We have had a detailed and wide-ranging debate on the Grenfell Tower public inquiry, but I start by congratulating all the Members who made their maiden speeches today: the hon. Members for Lewisham West and Penge (Ellie Reeves), for Barnsley East (Stephanie Peacock), for Leeds North West (Alex Sobel), for Leigh (Jo Platt) and for Croydon Central (Sarah Jones).
We heard some incredibly powerful speeches from my hon. Friends the Members for Southampton, Itchen (Royston Smith), for Cheltenham (Alex Chalk), for Brentwood and Ongar (Alex Burghart) and for Redditch (Rachel Maclean), and we of course heard from Emma Dent Coad, who has been very involved in dealing with the residents and has been part of the response.
We also heard from the various members of the all-party group on fire safety: my hon. Friend Sir David Amess and the hon. Members for Poplar and Limehouse (Jim Fitzpatrick) and for Hammersmith (Andy Slaughter). I can tell the shadow Minister, Andrew Gwynne, that I met them recently to hear their views. They will be writing to me in some detail to set out what they want to see happen in the inquiry.
Colleagues have had an opportunity to express a range of views—some obviously different from others—but the House is today united in the view that ultimately the people who matter the most are those who have been affected directly by this terrible tragedy. They must have their questions answered, and that is precisely what the inquiry will do.
In his opening remarks, the shadow Secretary of State, John Healey, said that he will not rest until the residents have the help they need, until we get to the bottom of what happened, and until we make sure that this never happens again. I assure him that I, too, will not rest until all three of those conditions are met, and nor will the Secretary of State or, indeed, any colleague in this House.
I again put on record my deepest condolences for all those who have suffered such great loss as a result of this fire, which we all agree should never have happened. Colleagues from all parties have paid tribute to the victims, their families and the heroism of the emergency services, and I know that such heart-felt views will be heard and echoed throughout the country. This debate has provided an opportunity to reflect on the scale and human cost of this tragedy, but it has also given us a valuable chance to start to look ahead to what comes next—principally, the public inquiry that will establish precisely what went wrong, why and who is responsible.
Colleagues have raised a range of issues, and before I continue with my speech I shall take a few minutes to respond to some of them. On the help available to those who are directly affected, Members will know that we have made first offers to all those who are ready to have such offers made to them. A large number of second offers have been made, and 19 of the families have now accepted an offer. I just point out that, as I know Opposition Members have acknowledged, we need to go at the pace that the families want us to go at. That is incredibly important. I know that some of them will want to move into permanent homes rather than into temporary homes, and we accept that. We have had a discussion about Kensington Row, and I hope we will soon be in a position where we can start viewings of the flats there. We are also looking to secure similar accommodation so that we have net additions to the social housing, rather than take up homes that others might have occupied. The key thing is that nobody is going to be forced into a home that they do not want to go to.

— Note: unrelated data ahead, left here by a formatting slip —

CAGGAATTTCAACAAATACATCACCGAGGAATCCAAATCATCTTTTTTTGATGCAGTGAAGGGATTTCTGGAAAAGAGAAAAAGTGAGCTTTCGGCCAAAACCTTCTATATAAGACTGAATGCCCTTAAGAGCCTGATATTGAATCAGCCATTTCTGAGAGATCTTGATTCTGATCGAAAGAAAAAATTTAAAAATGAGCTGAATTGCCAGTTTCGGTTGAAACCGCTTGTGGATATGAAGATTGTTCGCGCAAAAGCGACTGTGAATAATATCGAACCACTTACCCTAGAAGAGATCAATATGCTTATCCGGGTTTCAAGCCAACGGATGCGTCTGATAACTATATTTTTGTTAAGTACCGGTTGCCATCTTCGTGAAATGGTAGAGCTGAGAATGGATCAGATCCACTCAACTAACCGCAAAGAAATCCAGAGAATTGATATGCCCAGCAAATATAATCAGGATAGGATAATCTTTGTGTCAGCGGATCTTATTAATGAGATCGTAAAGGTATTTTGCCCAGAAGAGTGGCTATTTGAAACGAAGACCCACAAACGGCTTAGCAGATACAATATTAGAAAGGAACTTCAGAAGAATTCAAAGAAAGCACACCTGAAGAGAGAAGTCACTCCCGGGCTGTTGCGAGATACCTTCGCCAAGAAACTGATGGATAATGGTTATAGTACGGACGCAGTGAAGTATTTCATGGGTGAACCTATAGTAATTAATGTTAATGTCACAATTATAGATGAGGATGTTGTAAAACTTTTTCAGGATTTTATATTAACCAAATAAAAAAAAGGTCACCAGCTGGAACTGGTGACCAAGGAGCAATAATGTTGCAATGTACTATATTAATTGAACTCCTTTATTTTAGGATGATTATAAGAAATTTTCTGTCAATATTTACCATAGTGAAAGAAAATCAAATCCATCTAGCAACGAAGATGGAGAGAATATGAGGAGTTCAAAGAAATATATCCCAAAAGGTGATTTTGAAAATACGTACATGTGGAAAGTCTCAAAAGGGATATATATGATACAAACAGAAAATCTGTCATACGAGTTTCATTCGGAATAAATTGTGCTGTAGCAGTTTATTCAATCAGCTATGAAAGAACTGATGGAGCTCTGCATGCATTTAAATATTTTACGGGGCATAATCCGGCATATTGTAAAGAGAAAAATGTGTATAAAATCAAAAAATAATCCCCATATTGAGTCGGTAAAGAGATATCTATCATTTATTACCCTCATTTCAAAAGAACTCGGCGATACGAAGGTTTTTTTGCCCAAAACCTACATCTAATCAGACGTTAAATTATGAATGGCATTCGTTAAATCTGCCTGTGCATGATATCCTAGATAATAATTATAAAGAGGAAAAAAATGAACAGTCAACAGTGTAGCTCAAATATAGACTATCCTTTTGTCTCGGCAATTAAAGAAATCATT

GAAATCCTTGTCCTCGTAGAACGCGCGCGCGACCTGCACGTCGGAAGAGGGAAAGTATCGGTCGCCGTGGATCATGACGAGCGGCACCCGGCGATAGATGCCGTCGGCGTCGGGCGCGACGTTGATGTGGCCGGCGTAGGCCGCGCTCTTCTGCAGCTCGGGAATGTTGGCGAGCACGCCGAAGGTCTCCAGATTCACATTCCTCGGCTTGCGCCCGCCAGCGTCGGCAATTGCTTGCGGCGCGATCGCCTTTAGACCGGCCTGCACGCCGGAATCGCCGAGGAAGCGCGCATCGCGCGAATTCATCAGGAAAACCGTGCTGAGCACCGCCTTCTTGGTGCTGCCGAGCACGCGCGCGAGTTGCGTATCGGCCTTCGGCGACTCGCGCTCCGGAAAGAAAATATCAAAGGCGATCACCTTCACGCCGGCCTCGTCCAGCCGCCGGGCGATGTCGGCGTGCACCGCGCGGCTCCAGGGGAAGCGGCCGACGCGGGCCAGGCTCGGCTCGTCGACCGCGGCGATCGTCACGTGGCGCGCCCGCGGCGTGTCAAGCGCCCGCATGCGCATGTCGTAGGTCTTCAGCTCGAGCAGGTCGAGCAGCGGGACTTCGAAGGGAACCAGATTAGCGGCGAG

On funding, I can report that 120 of the households have received a grant of £5,000, and many others have also received the £500 cash payment. In total, almost £4 million has been paid out from the discretionary fund. Colleagues have raised issues relating to trauma support, which of course is being made available to those who need it. Given the exceptional nature of the incident, we have agreed that MOPAC—Mayor’s Office for Policing And Crime—funding will used for this, even though no crime as such has been committed that we are aware of.
We heard a discussion on the Government’s response and the testing regime that we have put in place. The Secretary of State has led right from the start on that. I have been by his side, so I can tell Members that he has led on it. I ask hon. Members to look on the Government website because it will tell them about all the letters we have written to local authorities and housing associations, and all the tests that we have suggested are done. Yes, 211 tests have come back as positive—or negative; it depends on who one looks at it—but I just say that we are working with the Local Government Association and others to encourage housing associations, local councils and private landlords to send in the cladding for testing. What I say to every Member here, as they can help with this, is that I know they will be in touch with their local authorities and housing associations, so please help us. They should ask their local—